18 Modeling the Transaction in OAAM

In order for Oracle Adaptive Access Manager to perform analysis on transactions, you must determine how to represent the transactions in Oracle Adaptive Access Manager, how to process the data coming in, how to use the data, and how to display the data. For example, in an ecommerce transaction, the data involved are credit card numbers, shipping and billing addresses, names, dollar amounts and so on; for a wire transfer, the data involved are Amount, Name, To account, From account, Routing Number, Bank Address, Bank Phone, and so on.

This chapter describes how to use entity and transaction definitions in OAAM.

18.1 Introduction

Determining which items in a transaction are entities and creating the entities saves time, improves performance in the system, decreases the amount of data created, and enables rules using the entity to run faster than if they had used transactional data.

An entity can be used and reused in multiple places, which makes creating transaction definitions much easier. An example of an entity that can be reused is an address. A shipping address and billing address can be created for different transactions from the address entity. If you had defined address as transactional data, you would have to define it twice.

18.2 Use Case

The use case may be to notify the security administrator if a customer is trying to make a purchase and his billing and shipping addresses (street, city, state, and zipcode) are different. A mismatch may indicate that the customer is sending the item to an address different from the address the bill is sent to. A mismatch may mean that a fraudster is using a stolen credit card to buy the item, but there might be valid reasons like the customer might want his purchase sent to his work or he may be purchasing a gift for someone who lives at a different address.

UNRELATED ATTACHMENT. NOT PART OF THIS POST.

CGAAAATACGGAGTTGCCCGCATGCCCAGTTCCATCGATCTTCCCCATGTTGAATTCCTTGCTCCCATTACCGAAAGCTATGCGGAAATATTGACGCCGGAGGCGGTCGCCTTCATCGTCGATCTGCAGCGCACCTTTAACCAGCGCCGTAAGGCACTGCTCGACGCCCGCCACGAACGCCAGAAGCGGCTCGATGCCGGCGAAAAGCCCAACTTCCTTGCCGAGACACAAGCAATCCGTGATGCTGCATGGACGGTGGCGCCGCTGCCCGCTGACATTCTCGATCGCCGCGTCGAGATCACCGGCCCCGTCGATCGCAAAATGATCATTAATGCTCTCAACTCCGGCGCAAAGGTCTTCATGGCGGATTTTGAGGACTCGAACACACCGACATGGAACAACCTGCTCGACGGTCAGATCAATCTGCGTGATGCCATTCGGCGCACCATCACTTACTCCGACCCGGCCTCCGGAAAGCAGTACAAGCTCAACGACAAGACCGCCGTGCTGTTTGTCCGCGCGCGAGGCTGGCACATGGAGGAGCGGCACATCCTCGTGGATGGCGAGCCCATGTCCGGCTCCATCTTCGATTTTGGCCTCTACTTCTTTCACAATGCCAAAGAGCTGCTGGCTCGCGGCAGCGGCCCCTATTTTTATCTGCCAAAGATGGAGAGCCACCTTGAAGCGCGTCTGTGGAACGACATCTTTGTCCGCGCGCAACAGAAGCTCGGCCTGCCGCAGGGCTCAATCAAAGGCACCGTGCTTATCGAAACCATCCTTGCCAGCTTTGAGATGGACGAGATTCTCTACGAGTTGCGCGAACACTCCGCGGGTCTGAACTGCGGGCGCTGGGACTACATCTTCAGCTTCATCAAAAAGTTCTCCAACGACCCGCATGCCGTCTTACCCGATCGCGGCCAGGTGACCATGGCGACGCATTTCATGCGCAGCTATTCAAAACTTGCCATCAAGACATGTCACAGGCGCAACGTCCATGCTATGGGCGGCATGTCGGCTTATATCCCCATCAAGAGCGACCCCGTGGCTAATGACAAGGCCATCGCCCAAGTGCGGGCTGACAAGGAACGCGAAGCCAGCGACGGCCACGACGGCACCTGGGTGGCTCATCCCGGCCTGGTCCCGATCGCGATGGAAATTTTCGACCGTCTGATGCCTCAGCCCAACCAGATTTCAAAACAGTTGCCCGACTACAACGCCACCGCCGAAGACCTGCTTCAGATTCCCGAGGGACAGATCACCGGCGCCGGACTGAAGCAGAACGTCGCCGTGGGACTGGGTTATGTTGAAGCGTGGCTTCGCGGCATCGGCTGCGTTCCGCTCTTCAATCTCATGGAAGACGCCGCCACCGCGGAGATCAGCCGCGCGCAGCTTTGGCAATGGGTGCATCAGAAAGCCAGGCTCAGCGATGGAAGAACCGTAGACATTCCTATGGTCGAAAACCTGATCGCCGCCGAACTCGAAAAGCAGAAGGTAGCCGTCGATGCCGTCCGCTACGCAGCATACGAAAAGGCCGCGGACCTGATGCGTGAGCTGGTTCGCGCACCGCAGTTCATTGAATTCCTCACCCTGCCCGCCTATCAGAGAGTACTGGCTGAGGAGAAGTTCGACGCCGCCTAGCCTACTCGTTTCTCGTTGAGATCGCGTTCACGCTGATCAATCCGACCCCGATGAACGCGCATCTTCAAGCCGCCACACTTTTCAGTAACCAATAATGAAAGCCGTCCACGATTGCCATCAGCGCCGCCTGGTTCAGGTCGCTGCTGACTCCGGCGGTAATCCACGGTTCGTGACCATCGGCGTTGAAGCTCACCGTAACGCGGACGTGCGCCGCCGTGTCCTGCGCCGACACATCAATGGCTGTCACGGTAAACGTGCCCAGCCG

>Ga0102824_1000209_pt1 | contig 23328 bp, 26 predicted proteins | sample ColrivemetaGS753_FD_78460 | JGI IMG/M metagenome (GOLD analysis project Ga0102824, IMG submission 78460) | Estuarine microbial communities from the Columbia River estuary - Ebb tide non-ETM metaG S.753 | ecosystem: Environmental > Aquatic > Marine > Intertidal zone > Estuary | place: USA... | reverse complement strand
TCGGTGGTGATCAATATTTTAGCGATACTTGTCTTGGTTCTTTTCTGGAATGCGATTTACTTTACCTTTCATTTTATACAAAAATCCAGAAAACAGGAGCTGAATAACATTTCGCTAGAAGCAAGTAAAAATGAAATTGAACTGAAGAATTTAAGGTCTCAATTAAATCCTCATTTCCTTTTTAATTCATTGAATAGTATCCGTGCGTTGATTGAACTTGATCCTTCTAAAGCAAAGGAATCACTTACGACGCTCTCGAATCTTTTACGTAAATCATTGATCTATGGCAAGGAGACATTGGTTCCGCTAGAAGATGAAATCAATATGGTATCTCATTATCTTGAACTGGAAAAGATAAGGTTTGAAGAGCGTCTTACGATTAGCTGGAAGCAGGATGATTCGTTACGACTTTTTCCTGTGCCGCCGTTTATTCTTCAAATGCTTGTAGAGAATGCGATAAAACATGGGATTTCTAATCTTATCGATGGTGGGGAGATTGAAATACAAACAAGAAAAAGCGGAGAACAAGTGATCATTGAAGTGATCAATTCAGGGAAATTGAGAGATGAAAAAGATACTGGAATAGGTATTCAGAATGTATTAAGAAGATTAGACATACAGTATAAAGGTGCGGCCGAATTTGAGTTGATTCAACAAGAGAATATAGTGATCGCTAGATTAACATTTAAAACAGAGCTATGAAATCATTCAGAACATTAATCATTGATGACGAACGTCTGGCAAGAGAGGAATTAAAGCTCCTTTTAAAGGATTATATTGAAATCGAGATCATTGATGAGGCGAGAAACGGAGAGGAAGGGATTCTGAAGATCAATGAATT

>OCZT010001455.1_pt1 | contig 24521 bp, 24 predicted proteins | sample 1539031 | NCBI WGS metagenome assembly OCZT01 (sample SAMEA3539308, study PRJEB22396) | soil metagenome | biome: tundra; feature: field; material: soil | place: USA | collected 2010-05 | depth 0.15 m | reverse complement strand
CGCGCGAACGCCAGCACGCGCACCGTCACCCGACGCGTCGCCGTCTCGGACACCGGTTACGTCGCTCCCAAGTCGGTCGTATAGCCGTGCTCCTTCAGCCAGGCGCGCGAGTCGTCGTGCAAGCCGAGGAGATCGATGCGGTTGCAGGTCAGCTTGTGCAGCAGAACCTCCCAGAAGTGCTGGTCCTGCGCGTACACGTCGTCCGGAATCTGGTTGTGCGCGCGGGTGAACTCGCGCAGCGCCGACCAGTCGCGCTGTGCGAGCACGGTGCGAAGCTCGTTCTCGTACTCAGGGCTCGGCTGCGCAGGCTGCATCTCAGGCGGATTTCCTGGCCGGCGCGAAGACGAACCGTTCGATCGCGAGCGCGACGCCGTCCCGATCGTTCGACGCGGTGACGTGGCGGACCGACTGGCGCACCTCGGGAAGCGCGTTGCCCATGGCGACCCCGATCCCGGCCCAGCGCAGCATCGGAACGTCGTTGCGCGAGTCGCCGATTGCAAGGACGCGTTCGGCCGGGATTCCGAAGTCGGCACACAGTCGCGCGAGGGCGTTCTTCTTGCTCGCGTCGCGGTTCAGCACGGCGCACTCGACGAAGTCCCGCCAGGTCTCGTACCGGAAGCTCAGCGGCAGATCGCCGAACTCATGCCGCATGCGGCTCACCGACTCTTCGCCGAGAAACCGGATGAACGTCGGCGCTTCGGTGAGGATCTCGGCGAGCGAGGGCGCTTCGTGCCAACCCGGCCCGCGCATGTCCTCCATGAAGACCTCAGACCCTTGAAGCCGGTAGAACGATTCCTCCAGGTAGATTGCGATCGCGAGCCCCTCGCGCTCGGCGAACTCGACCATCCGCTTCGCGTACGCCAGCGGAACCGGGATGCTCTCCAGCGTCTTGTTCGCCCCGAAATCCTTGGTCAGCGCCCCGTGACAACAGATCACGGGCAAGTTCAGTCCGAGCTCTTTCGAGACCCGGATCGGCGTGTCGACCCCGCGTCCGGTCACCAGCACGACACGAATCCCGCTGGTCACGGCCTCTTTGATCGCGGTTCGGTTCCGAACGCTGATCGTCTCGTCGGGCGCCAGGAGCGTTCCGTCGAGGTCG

18.3 Set Up the Use Case

To set up this use case:

  1. Develop the security policy that will accomplish the use case.

    1. Determine what you are trying to accomplish (problem statement).

    2. Break the problem statement into:

      Inputs: What data is available to evaluate?

      Rules: What types of evaluations do I need to perform on the data?

      Outcomes: What should happen based on the analysis?

    3. Translate the wording of the problem statement into a security policy by mapping the data, evaluations, and outcomes to an OAAM configuration.

18.4 Determine How to Model the Transaction in OAAM in Terms of OAAM Entities and Transactions

An outline for determining how to model the transaction is as follows:

  1. After receiving the source data from the customer, identify the mapping between the source data and OAAM entities and transaction. Source data elements are the fields from the customer application.

    Table 18-1 Data Fields and Source Keys

    Data Name Internal ID of Source Fields







    First Name


    Last Name


    Credit Card


    CC Expiration Date


    CC Issuing Country


    Is Shipping Address Same?


    Address Line1


    Address Line2


    Address Line3








    Pin Code


    Address Line1


    Address Line2


    Address Line1








    Pin Code


  2. Use the OAAM Administration Console to create and activate the entities and transaction definitions for the transaction based on the model you came up with.

18.5 After Creating Entities and Transaction Definitions

The following steps occur after entities and transaction creation.

  1. Determine the OAAM checkpoint that can be used to trigger the fraud policies that can perform fraud checks on the transaction. If an existing checkpoint can be reused, there is no need to create a checkpoint. Otherwise, create an OAAM checkpoint for the transaction.

  2. Now, look at the requirements for what kind of rules should go into the fraud policy for this transaction.

  3. Look at the list of transaction rule conditions to see which rule condition is needed. Go through the "Example Usage" section of those rule conditions.

  4. Create an OAAM policy and add the rule.

  5. Once the rule condition is configured, specify what should be the Results if the rule condition is satisfied. You can configure Alert and Action groups that indicate that the user has reached his threshold and also a score. The client application can interpret the result and take appropriate action in terms of redirecting the user to the relevant pages that indicate that the user action is not allowed.